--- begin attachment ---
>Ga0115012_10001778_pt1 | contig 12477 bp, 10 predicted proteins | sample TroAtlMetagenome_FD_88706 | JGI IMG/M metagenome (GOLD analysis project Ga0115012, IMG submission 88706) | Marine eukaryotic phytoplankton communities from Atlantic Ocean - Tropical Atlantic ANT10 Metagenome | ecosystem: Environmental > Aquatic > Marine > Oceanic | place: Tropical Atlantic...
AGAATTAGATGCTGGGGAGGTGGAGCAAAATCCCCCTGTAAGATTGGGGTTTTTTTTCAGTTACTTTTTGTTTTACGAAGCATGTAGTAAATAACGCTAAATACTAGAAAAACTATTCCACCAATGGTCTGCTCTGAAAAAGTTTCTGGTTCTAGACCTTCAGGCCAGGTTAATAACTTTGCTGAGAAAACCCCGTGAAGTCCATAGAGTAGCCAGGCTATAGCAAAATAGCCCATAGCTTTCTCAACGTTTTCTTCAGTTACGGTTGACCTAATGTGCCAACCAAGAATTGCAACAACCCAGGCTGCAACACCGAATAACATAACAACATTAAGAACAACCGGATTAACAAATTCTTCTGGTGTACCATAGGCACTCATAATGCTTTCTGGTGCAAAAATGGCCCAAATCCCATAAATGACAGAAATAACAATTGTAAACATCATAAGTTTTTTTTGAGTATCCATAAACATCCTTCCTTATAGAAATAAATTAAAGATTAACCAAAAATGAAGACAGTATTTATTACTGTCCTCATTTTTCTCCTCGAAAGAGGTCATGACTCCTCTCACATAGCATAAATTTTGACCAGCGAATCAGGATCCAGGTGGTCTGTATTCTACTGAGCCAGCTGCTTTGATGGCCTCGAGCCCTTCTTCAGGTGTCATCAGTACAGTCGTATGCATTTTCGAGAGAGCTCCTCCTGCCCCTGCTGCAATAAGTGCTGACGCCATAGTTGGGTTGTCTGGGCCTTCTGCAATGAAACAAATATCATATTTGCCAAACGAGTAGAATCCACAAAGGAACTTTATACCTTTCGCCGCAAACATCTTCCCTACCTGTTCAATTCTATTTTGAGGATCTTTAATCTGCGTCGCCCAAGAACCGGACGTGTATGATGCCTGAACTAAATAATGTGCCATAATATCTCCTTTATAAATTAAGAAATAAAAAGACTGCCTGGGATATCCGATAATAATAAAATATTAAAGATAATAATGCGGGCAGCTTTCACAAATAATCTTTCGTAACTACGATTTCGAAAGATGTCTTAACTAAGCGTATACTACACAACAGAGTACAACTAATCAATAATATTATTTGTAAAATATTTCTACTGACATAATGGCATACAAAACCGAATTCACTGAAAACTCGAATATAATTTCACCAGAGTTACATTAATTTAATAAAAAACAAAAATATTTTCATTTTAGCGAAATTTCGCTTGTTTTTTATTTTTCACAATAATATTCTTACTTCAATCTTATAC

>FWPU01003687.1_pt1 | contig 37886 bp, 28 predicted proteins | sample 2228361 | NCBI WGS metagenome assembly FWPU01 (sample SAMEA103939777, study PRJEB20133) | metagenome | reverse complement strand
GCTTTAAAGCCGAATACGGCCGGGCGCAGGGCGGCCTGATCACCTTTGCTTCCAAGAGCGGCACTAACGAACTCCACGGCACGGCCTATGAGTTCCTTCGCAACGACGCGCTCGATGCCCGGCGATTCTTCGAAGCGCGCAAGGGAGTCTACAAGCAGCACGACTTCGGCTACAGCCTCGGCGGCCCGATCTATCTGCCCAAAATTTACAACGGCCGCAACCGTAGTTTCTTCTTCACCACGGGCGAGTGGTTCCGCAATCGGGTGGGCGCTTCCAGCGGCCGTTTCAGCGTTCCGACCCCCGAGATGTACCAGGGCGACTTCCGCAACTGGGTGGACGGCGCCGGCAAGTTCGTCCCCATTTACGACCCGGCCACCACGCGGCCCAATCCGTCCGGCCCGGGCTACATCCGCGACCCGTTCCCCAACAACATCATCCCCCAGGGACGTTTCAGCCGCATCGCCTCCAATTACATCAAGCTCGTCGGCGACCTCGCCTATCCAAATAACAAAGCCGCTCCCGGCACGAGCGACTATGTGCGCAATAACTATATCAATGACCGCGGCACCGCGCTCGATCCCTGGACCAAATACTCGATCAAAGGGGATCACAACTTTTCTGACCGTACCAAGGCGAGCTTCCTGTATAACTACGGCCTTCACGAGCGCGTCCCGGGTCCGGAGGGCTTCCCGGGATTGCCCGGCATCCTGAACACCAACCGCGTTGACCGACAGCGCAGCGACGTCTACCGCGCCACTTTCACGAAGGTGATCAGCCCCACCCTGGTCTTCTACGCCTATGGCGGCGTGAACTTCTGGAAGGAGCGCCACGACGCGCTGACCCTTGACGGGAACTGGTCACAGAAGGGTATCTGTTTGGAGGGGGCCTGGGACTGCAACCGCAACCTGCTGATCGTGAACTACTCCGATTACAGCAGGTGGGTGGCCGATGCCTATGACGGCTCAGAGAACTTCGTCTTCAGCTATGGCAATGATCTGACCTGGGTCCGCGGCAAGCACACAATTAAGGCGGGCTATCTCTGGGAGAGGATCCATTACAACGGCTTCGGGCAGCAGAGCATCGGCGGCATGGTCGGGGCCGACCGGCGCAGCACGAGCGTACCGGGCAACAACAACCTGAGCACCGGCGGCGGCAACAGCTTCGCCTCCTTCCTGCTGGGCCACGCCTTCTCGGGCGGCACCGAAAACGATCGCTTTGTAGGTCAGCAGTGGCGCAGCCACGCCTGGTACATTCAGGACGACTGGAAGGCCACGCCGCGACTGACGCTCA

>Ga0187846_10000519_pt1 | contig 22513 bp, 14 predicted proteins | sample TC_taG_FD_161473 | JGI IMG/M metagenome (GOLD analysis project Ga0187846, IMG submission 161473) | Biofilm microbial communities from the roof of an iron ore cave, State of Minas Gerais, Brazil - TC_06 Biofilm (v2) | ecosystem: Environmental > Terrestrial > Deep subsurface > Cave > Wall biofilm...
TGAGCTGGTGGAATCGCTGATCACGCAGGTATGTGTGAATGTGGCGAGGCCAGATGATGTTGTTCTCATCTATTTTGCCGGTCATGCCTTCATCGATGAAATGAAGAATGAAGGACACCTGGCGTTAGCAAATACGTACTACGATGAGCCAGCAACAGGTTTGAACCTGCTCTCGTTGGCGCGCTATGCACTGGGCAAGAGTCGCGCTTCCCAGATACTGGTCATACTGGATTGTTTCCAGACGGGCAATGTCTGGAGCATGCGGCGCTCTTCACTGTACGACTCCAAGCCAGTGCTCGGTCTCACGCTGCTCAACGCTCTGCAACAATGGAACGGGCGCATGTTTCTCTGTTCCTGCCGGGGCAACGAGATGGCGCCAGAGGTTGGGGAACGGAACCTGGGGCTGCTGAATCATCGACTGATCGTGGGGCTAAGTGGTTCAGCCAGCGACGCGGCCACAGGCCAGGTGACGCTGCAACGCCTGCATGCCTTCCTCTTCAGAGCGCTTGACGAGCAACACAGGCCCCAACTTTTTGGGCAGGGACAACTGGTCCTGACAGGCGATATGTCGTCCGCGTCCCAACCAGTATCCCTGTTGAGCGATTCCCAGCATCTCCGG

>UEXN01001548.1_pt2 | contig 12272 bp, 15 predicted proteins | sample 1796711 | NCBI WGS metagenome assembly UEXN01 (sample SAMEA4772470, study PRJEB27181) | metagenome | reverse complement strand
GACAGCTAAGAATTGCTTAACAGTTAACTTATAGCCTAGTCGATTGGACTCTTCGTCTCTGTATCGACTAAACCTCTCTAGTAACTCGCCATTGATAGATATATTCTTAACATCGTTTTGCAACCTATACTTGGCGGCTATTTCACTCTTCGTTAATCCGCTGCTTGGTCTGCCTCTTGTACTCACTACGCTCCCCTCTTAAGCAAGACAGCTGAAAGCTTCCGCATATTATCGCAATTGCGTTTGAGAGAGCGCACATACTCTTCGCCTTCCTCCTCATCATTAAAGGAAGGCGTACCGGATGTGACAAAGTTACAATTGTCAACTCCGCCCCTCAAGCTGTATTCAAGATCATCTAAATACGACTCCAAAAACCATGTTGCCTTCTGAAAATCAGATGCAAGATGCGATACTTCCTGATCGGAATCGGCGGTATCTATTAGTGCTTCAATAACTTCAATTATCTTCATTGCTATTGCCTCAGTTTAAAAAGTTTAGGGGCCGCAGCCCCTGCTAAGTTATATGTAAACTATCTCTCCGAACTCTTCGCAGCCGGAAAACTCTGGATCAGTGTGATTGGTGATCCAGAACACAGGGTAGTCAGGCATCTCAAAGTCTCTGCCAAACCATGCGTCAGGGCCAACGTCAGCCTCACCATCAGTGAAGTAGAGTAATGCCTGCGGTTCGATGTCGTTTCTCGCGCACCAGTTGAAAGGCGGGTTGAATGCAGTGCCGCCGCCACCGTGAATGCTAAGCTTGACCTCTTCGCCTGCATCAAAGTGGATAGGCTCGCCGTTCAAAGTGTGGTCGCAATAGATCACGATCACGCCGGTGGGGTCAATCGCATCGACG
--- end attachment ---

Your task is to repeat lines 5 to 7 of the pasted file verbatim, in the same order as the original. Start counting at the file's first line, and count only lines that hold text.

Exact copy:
>Ga0187846_10000519_pt1 | contig 22513 bp, 14 predicted proteins | sample TC_taG_FD_161473 | JGI IMG/M metagenome (GOLD analysis project Ga0187846, IMG submission 161473) | Biofilm microbial communities from the roof of an iron ore cave, State of Minas Gerais, Brazil - TC_06 Biofilm (v2) | ecosystem: Environmental > Terrestrial > Deep subsurface > Cave > Wall biofilm...
TGAGCTGGTGGAATCGCTGATCACGCAGGTATGTGTGAATGTGGCGAGGCCAGATGATGTTGTTCTCATCTATTTTGCCGGTCATGCCTTCATCGATGAAATGAAGAATGAAGGACACCTGGCGTTAGCAAATACGTACTACGATGAGCCAGCAACAGGTTTGAACCTGCTCTCGTTGGCGCGCTATGCACTGGGCAAGAGTCGCGCTTCCCAGATACTGGTCATACTGGATTGTTTCCAGACGGGCAATGTCTGGAGCATGCGGCGCTCTTCACTGTACGACTCCAAGCCAGTGCTCGGTCTCACGCTGCTCAACGCTCTGCAACAATGGAACGGGCGCATGTTTCTCTGTTCCTGCCGGGGCAACGAGATGGCGCCAGAGGTTGGGGAACGGAACCTGGGGCTGCTGAATCATCGACTGATCGTGGGGCTAAGTGGTTCAGCCAGCGACGCGGCCACAGGCCAGGTGACGCTGCAACGCCTGCATGCCTTCCTCTTCAGAGCGCTTGACGAGCAACACAGGCCCCAACTTTTTGGGCAGGGACAACTGGTCCTGACAGGCGATATGTCGTCCGCGTCCCAACCAGTATCCCTGTTGAGCGATTCCCAGCATCTCCGG

>UEXN01001548.1_pt2 | contig 12272 bp, 15 predicted proteins | sample 1796711 | NCBI WGS metagenome assembly UEXN01 (sample SAMEA4772470, study PRJEB27181) | metagenome | reverse complement strand